Better hurry. They had 3 and I bought one. Only two remain... and my mouse finger is itchy, those Chinese tariffs may be coming... :)
    "When you make a thing, a thing that is new, it is so complicated making it that it is bound to be ugly. But those that make it after you, they don’t have to worry about making it. And they can make it pretty, and so everybody can like it when others make it after you."

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  • jmgjmg Posts: 12,425
    edited October 25 Vote Up0Vote Down
    erco wrote: »
    Can you just use a servo? Move it where you want and turn it off. Zero power consumption. Leave it anywhere for a day, a week, a year. Solenoids are terribly inefficient and non linear, and leaving one on for a month (even at reduced holding current) sounds like a bad idea.

    .. unless this is part of the spec... (see above)

    "Must be fail safe. Energized to stop movement, de-energize to allow movement. So if no power for any reason it is free to move. Gravity drops the solenoid pin."

    Servos fail there, tho some designs I've seen try to fudge things with super-caps and claims those have enough energy to unlock...
    All gets complicated, and of course does not actually fail-safe at all, in all failure modes.
  • I thought about a super cap. I have used one of those giant things before. I don't mind if it takes a 30 seconds to release but beyond that it is not fail safe.
  • T Chap wrote: »
    This is a 12VDC 1/2” throw 8 watt continuous duty push type solenoid. It is going to push up an object and keep it lifted permantently except for occasions where it turns off for a minute at a time which would be once a day or maybe not at all for months.
    Use a spring to hold it up in the lifted position --- use a solenoid to push it down on the spring for the minute or so, which you said is done only occasionally.

  • You might be able to get away with simply lowering your voltage to the solenoid or obtaining a solenoid rated for higher voltage.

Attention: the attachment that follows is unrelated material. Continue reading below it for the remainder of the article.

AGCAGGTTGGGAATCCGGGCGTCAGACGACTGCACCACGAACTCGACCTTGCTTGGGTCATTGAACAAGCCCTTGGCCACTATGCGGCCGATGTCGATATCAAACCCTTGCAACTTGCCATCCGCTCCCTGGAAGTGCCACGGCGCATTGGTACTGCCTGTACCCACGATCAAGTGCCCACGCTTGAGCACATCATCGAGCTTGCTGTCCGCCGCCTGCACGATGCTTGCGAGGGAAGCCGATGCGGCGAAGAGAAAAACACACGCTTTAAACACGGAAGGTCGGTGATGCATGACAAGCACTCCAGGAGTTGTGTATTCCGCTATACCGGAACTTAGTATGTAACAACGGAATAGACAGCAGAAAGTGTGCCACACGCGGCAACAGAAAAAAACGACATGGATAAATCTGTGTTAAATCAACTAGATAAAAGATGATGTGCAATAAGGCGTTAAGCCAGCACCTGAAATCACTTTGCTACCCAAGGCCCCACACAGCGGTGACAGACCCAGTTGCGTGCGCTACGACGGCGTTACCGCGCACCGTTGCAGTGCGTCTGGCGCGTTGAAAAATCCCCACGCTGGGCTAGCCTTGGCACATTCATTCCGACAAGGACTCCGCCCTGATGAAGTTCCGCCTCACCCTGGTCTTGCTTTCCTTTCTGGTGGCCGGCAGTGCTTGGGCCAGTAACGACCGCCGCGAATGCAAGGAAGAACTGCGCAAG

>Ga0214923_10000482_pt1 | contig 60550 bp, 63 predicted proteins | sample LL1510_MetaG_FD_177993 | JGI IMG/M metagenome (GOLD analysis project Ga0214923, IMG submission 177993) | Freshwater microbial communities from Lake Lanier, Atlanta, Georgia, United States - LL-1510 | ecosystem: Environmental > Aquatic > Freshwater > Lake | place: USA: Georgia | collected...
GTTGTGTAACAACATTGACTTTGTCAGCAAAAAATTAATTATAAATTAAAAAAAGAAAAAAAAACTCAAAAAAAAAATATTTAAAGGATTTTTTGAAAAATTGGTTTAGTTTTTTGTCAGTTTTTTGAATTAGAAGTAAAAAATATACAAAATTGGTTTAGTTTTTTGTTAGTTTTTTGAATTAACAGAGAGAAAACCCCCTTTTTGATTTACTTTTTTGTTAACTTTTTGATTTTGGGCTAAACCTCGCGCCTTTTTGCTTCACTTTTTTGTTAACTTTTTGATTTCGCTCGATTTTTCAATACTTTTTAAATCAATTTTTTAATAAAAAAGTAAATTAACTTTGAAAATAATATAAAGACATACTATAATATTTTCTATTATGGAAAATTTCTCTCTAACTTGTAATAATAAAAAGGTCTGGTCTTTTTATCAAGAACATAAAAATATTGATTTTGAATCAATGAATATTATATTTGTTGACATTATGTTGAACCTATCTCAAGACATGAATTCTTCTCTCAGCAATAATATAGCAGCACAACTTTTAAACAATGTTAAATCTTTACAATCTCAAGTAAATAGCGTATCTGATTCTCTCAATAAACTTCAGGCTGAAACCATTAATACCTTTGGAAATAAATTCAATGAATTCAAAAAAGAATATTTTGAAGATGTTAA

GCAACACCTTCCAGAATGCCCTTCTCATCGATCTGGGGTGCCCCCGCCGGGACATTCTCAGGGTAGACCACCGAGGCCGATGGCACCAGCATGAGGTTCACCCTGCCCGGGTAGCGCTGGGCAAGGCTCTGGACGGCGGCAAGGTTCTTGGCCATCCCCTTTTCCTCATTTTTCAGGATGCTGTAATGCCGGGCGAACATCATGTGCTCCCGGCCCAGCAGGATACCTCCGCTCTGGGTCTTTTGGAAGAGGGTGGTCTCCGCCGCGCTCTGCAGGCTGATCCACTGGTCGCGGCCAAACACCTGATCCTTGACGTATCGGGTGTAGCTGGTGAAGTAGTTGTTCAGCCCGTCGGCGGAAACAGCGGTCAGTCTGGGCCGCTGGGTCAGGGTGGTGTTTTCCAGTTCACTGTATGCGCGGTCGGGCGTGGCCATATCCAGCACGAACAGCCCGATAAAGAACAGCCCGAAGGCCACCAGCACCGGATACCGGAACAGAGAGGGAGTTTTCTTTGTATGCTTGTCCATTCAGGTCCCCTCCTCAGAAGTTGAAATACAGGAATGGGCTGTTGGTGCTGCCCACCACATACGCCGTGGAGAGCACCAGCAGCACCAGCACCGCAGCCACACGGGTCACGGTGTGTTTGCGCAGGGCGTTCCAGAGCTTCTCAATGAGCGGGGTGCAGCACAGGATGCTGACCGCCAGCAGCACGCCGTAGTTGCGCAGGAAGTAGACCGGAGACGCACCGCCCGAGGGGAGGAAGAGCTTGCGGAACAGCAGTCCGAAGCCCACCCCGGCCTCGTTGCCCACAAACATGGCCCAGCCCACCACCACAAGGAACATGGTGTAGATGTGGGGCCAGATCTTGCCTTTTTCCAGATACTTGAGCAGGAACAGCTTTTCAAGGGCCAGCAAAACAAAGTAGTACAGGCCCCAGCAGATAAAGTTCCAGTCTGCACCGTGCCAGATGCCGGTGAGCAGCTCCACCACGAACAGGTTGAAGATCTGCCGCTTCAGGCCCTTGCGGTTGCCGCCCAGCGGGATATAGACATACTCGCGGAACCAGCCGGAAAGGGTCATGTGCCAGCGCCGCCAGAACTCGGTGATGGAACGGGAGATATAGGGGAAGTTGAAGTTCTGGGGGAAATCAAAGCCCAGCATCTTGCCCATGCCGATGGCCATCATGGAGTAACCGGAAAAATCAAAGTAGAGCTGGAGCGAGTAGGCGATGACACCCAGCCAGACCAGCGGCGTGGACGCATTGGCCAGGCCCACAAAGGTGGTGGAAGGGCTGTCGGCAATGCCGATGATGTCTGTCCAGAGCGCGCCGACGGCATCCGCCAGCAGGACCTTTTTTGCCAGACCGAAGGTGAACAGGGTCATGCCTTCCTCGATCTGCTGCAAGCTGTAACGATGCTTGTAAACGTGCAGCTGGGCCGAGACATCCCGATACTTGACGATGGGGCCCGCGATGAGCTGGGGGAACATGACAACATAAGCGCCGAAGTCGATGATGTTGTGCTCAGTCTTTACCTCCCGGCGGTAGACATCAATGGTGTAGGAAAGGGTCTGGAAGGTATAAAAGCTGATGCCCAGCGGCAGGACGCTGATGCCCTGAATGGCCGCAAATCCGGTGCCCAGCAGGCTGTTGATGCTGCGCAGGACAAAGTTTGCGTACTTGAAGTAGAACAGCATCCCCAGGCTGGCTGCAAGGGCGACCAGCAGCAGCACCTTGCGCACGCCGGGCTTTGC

We had a situation where a machine supplying 15V was powering a 12V solenoid ... for the most part this worked fine, but the solenoid did get hot and fail prematurely. ...I did some empirical testing and found that our 12V solenoid would reliably work down to 4V (33% of the rated voltage). This got me thinking and we ended up changing the 12V solenoid to a 24V solenoid on all of our machines company wide. The 24V solenoid powered from a 15V supply was perfectly happy at 62.5% of the rated voltage of the solenoid.


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  • You might be able to get away with simply lowering your voltage to the solenoid or obtaining a solenoid rated for higher voltage.

    We had a situation where a machine supplying 15V was powering a 12V solenoid ... for the most part this worked fine, but the solenoid did get hot and fail prematurely. ...I did some empirical testing and found that our 12V solenoid would reliably work down to 4V (33% of the rated voltage). This got me thinking and we ended up changing the 12V solenoid to a 24V solenoid on all of our machines company wide. The 24V solenoid powered from a 15V supply was perfectly happy at 62.5% of the rated voltage of the solenoid.
    My experience with automobiles is that if the battery is low, the solenoid can stick. This means that you try to start your vehicle and the solenoid sticks so the starter stays on --- then you have to quickly jump out, raise the hood, and disconnect the battery (hopefully you have a 1/2" wrench in hand), before your starter is ruined --- I thought this meant the solenoid was bad, and the AutoZone guy was happy to sell me a heavy-duty solenoid at double price, but when the problem continued I asked a mechanic and he told me that my battery had a low voltage of less than 12v, so I checked with a multi-meter and that was the problem.

    All in all, my suggestion of using a spring to hold the object up was correct --- it is nuts to burn up electricity, and wear out your solenoid, to hold the object up for hours or even days at a time --- a spring will hold it up, and the spring won't wear out for many years.
  • Low voltage is the #1 killer of automotive starters.
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  • Permanently energised, directional solenoid valves are pretty much the norm in the world of fluid power.
    Motors with integral brakes need to energise the brake's solenoid to allow the motor to rotate and will attempt to lock the rotor in the event of a power failure.
    Failure is not an option...it's bundled with the software.
  • We use AC solenoids in an "almost always energised" mode - the particular solenoids we used are rated for this 100% duty cycle.

    The company we use who manufactures these is ITC products, and they have a range of styles but not a huge amount of information on the net. There must be other similar manufacturers out there